There is a bizarre case out of Fresno California where Enrique Gonzalez faced lifetime imprisonment for “aggravated mayhem and street terrorism” because he allowed his 7-year-old son to have a quarter-sized tattoo on his right hip. While Fresno County Superior Court Judge Hillary Chittick wisely rejected the excessive charge of mayhem by the prosecutors, he still faces years in jail for cruel and inhumane treatment of a child.
Gonzalez is allegedly a member of the notorious Fresno Bulldog gang (named after the school mascot) and the tattoo was a gang symbol of a bulldog paw. Also arrested was alleged fellow gang member Travis Gorman. There is a conflict of testimony as to whether the boy wanted the tattoo.
His mother Tequisha Oloizia said that he was held down while witnesses insisted that he wanted the tattoo. If held down against his will, I can certainly understand a higher felony charge. However, the attempt at mayhem was out of bounds — as the court ultimately ruled. There does not appear to have been intent by the father to harm or hurt the boy — albeit a reprehensible and abusive act. As for “street terrorism,” it is part of the corruption of the criminal code to expand the meaning of terrorism to encompass a wide variety of conventional crimes.
The problem with the original charge is that state law makes it a misdemeanor to give a tattoo to a child under 18. That comes with a six-month sentence. (There is also presumably charges for administering tattoos without a permit). Yet, the prosecutors appear to have elevated the punishment in part due to the content of the tattoo — a gang symbol. Obviously, there are plenty of cultures that tattoo children. Those parents are also subject to misdemeanor charges. However, if the tattoo is related to a gang symbol the prosecutors were willing to fight for a life sentence. That raises an interesting free speech question. However, the primary question is one of the meaning and integrity of the criminal code. If these prosecutors were successful, mayhem would lose any definable meaning. Other parents allow girls to have their ears pierced and other cosmetic measures that cause pain.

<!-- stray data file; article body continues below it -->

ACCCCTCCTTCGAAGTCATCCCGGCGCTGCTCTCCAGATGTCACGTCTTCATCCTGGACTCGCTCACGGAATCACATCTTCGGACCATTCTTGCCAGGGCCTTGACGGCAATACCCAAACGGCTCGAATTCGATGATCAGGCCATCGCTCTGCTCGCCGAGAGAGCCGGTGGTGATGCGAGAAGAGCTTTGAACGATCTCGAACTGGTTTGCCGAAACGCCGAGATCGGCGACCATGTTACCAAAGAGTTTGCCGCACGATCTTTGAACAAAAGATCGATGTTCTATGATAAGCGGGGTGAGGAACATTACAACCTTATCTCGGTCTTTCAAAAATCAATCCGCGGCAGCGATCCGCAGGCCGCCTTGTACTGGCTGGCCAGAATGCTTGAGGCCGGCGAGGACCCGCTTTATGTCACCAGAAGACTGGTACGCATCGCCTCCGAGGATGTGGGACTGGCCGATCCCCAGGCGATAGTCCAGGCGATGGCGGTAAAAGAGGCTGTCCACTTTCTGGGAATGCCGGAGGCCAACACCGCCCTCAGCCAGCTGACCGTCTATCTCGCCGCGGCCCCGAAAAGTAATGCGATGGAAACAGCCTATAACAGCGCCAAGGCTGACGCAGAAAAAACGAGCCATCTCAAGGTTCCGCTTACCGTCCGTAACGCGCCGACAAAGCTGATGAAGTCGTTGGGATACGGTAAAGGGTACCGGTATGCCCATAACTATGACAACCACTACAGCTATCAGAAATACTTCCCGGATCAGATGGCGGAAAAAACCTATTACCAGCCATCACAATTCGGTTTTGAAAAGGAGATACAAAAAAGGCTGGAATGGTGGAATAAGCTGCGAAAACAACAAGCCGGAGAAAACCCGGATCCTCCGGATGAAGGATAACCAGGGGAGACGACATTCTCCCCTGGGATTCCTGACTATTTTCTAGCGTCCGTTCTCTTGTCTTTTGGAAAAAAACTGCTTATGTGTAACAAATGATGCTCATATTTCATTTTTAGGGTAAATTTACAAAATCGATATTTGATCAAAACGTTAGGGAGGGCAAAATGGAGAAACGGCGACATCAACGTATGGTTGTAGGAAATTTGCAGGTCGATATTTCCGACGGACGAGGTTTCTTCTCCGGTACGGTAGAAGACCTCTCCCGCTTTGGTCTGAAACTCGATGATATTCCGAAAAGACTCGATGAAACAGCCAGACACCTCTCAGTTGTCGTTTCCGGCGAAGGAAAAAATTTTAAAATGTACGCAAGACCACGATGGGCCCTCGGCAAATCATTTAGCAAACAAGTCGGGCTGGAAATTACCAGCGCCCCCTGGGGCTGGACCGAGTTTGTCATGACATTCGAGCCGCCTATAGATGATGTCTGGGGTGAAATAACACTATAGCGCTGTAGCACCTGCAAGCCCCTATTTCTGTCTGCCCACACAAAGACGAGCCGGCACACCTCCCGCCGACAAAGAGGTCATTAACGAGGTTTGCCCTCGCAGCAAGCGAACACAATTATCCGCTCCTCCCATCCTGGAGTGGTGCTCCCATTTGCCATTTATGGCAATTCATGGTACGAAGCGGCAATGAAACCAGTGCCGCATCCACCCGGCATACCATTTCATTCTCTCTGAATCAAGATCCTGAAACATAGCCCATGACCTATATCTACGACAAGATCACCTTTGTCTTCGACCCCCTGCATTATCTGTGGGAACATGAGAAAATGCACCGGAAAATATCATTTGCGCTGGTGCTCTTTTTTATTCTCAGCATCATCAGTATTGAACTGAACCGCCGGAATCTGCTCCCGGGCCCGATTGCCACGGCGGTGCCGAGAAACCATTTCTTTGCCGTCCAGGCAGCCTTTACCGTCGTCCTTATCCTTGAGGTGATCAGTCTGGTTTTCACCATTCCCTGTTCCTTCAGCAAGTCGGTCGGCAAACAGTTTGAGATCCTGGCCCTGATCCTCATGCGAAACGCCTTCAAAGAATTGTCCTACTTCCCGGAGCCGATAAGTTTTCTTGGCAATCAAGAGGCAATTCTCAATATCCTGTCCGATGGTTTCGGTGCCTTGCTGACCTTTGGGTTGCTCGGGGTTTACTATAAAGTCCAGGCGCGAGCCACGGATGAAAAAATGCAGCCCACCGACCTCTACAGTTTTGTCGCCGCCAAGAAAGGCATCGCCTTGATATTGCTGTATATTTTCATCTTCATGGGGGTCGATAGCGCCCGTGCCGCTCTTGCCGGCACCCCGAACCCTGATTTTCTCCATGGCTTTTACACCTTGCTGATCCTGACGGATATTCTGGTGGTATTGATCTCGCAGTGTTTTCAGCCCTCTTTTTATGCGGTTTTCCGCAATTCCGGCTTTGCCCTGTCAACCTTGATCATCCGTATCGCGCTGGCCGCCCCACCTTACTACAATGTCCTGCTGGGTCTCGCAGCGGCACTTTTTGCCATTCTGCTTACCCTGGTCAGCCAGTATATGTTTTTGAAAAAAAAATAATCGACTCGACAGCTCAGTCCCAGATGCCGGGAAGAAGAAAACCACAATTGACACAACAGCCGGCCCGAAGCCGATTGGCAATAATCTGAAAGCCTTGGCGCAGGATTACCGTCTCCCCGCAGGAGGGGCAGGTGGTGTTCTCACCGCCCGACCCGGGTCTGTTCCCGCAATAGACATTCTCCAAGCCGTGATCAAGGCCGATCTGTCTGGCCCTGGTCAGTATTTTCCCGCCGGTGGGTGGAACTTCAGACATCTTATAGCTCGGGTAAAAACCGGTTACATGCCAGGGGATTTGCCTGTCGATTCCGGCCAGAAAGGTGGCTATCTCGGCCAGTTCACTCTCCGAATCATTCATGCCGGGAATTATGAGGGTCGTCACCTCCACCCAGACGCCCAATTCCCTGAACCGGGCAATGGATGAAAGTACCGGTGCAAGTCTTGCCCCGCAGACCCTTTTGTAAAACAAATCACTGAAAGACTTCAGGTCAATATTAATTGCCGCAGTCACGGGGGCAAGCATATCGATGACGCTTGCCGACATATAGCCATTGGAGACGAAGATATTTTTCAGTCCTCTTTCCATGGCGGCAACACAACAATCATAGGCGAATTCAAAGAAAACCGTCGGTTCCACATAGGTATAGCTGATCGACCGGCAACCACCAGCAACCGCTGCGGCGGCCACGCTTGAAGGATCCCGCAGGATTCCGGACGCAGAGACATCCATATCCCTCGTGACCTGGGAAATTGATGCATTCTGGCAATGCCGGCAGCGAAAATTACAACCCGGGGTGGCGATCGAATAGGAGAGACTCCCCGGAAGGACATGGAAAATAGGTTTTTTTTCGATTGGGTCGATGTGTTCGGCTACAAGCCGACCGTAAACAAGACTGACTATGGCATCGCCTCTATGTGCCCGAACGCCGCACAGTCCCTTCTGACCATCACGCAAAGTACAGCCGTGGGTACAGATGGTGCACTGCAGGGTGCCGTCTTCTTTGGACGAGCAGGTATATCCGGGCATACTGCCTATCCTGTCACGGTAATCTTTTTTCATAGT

I have no sympathy for Gonzalez and seriously question whether he should be allowed to raise the child. Tattooing children with gang symbols strikes me as a basis to remove the child from the home. However, the tattoo itself is already covered under the state criminal code as a misdemeanor not a crime akin to murder. The issue of force is a legitimate matter for enhancing the punishment, but the prosecutors weakened the credibility of their case with the original charge of mayhem.
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9 thoughts on “Father Faces Jail Sentence For Giving Seven-Year-Old Son A Quarter-Sized Tattoo”
Ahhh! Not being a lawyer, the “mayhem” charge didn’t make sense. I see that it’s meaning is “maim” as in cutting off someone’s limb.
Using the tattoo to “brand” the child as belonging to a street gang (presumably an unambiguous criminal organization) seems like “a very bad thing to do” to the kid. It probably should be illegal – but is it actually illegal?